Classical literature has numerous inherent values and should still be extensively read by today’s readers. Still, despite my love for Dante, I would argue that it also essential to read classical literature with a critical eye, especially as our concepts of human rights and equality have greatly transformed since these works were written. In February,…
Sophie Stuber shares some advice and anecdotes from friends about things they wish they knew when they were starting out at Stanford.
Sophie Stuber discusses how social media fuels a culture of excess and risk taking in sports and outdoor activities.
Between the years 2008 and 2015, approximately 22.5 million people have been forced to relocate — temporarily or permanently — due to climate and other “weather-related” disasters. There are estimates that by 2050, the number of persons displaced due to climate may eclipse the number of “traditional” refugees as defined by the 1951 Refugee Convention and…
Sophie Stuber discusses how dissociating our food from its environmental consequences lets us ignore them.
There is a difference between passing through a place, passively appreciating it, and actually spending time somewhere and learning the stories of that place.
Sophie Stuber discusses how and why we should view the contemporary world through the lens of Dante's Inferno.
Sophie Stuber argues that the best way to prevent gun violence is legislative action, and that we need it now, as much as we have for the past two decades.
Last Thursday was beautiful. As I walked across the quad in the unusually warm weather for February, I felt sick. I was listening to the NPR “Up First” podcast. This segment detailed the recent discovery of the sites of mass graves in Myanmar. Evidence for these graves came from over three dozen witness accounts, as…
Stanford has recently initiated several search committees to fill high-profile positions such as the Dean of the School of Humanities and Sciences (H&S) and Vice Provost and Dean of Research at Stanford.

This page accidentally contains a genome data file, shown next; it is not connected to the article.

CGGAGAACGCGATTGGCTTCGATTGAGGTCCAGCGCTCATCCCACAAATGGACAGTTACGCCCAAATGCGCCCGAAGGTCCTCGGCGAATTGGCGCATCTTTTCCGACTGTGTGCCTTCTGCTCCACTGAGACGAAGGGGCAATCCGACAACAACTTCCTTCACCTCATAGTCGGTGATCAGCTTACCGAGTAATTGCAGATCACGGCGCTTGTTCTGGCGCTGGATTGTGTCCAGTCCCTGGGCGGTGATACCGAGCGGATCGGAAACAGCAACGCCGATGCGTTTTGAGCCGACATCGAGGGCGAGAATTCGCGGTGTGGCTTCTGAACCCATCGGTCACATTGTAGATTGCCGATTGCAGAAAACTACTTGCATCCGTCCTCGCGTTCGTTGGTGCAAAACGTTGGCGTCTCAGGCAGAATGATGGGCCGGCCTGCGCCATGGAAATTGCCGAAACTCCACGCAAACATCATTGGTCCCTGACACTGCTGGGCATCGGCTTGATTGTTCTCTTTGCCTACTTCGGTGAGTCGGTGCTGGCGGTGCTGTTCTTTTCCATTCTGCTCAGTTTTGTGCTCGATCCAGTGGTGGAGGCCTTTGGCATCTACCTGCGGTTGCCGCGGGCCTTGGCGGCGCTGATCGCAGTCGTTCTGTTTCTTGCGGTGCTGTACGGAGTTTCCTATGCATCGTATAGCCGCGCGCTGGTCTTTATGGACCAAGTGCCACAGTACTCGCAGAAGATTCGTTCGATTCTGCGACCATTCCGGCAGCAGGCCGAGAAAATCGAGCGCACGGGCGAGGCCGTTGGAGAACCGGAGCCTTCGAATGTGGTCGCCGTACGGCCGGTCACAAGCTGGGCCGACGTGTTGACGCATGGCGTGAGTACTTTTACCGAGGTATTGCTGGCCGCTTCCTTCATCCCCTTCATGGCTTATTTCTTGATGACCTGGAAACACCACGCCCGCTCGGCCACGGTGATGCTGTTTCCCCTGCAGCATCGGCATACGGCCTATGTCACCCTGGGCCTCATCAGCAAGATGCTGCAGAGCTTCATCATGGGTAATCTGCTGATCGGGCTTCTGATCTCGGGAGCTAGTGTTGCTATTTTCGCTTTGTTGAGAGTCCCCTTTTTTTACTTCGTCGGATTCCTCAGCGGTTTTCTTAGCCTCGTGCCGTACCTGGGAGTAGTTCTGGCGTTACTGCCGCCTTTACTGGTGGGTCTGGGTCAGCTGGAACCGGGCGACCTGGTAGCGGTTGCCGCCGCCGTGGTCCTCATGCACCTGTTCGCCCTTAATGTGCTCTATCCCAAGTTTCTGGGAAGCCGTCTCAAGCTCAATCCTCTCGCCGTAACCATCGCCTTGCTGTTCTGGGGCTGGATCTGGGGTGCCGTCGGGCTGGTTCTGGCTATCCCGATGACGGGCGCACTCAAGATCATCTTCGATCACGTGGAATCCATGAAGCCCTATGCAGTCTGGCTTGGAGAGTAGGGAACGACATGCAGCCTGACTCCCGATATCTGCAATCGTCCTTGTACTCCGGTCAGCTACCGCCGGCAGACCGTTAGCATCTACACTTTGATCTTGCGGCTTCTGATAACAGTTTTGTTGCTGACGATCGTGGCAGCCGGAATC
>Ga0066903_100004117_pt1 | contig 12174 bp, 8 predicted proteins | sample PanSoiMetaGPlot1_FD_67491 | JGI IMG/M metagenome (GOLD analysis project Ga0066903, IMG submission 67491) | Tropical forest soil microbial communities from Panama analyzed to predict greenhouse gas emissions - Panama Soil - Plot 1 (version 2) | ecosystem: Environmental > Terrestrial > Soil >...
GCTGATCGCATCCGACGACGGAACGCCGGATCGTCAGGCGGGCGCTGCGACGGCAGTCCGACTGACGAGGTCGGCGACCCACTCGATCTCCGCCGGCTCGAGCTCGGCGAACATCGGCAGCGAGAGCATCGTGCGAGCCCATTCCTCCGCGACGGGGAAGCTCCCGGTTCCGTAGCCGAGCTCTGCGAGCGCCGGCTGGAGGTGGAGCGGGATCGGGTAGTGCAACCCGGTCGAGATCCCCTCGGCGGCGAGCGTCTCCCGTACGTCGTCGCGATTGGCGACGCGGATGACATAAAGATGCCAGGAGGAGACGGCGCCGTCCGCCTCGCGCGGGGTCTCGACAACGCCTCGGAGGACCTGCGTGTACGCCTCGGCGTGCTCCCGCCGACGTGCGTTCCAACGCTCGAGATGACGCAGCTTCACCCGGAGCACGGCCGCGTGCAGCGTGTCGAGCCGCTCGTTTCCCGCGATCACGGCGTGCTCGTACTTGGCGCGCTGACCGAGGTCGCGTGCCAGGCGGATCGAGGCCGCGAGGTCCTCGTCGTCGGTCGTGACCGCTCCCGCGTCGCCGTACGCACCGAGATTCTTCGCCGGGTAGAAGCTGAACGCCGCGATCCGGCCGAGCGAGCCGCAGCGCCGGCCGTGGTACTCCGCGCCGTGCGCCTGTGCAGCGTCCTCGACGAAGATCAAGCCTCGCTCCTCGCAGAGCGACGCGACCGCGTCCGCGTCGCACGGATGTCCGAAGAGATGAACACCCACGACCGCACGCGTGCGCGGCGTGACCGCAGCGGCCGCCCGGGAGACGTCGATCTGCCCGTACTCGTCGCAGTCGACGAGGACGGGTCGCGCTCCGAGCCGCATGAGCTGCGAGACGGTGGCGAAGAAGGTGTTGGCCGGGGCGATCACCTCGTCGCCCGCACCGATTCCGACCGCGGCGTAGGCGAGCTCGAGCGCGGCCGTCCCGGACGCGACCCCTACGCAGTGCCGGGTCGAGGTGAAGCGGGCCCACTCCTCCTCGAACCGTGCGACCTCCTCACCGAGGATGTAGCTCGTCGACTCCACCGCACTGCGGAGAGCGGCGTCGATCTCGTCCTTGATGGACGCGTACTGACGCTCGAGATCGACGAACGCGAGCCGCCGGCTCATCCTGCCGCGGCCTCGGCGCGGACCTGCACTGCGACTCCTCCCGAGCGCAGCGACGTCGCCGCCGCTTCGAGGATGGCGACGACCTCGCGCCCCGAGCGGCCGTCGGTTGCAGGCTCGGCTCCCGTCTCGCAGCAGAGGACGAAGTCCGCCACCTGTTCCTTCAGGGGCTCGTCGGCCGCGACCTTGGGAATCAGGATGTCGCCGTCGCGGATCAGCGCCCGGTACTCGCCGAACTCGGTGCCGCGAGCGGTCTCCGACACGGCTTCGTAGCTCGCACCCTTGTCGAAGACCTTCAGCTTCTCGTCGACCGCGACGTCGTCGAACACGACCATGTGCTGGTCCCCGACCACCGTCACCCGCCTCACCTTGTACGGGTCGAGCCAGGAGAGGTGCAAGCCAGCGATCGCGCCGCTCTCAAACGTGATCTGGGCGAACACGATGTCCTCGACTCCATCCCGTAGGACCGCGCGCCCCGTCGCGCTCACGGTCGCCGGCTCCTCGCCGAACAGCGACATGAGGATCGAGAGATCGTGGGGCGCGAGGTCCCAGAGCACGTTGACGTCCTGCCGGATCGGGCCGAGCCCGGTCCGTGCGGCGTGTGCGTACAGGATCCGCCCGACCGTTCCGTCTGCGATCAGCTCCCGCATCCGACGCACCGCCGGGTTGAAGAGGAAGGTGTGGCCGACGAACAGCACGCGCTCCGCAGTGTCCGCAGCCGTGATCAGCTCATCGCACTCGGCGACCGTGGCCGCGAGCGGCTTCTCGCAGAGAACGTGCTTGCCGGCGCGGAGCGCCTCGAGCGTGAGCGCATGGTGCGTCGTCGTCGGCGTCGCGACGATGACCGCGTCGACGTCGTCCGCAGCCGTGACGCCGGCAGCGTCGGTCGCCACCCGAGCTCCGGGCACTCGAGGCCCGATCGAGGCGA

Researchers studying breast cancer have long wondered why certain tumor cells spread dangerously while others do not grow. An unlikely field of study for cancer research, mechanical engineering, may have found an answer.
Administrators will speak at a town hall Thursday in response to continued concerns about the negative implications of the GOP’s tax bill -- now passed by both houses of Congress -- for Stanford and its students.
In a panel held last week by the Stanford Law Students against Gendered Violence (SLS GiVe), administrators at Stanford discussed the effects of the Department of Education’s new Title IX Interim Guidelines, both for Stanford’s policies and the nation at large.
Graduate students and University administrators are fighting against the proposed Republican tax bill, which could have several serious negative impacts on the Stanford community.
New data on undergraduate alcohol consumption suggests that freshman drinking rates have dropped a year after the controversial restriction on hard alcohol was first introduced.
The Daily sat down with three Stanford YouTubers to discuss their video channels.
Junot Díaz’s address on Wednesday focused on problems with university institutions, the marginalization of certain communities and the current national political climate.
Approximately 50,000 years ago--between the Middle and Upper Paleolithic eras--humanity underwent an early technological revolution. Art, tools and various cultural relics developed at a rapid rate. Scholars and scientists have long debated what caused this transformation. Recently, several Stanford researchers proposed in Royal Society Interface, a journal of physical and life science, that the increase and diffusion of migration may have been key factors.
Solnit is the author of 20 books on topics ranging from the environment to politics to feminism. This quarter, she is serving as the Stein Visiting Writer with the Creative Writing department.
A new report by the Association of American Universities' detailing members school's efforts to combat sexual violence comes as Stanford continues to adopt new programs related to sexual assault, including two just added this quarter.
Over the past nine months, 15 Stanford buildings have added new solar photovoltaic panels. Thanks to the new solar panels on these buildings, Stanford’s electric distribution system will receive about 4.5 added megawatts of power.
Stanford students, faculty and staff received an email Monday afternoon from the newly announced Provost search committee soliciting input on the search from the Stanford community. All tenured members of Stanford faculty are qualified for consideration for the position of the next Provost.
On Wednesday, Stanford Women in Business (SWIB) hosted Tyra Banks as part of their Spring Executive Leadership Series. Banks has been a long-term advocate for expanding traditional conceptions of beauty and promoting entrepreneurship for women, and touched upon these themes during the event.
The American Academy of Arts and Sciences (AAAS) tapped six Stanford faculty members to join the 2016 class.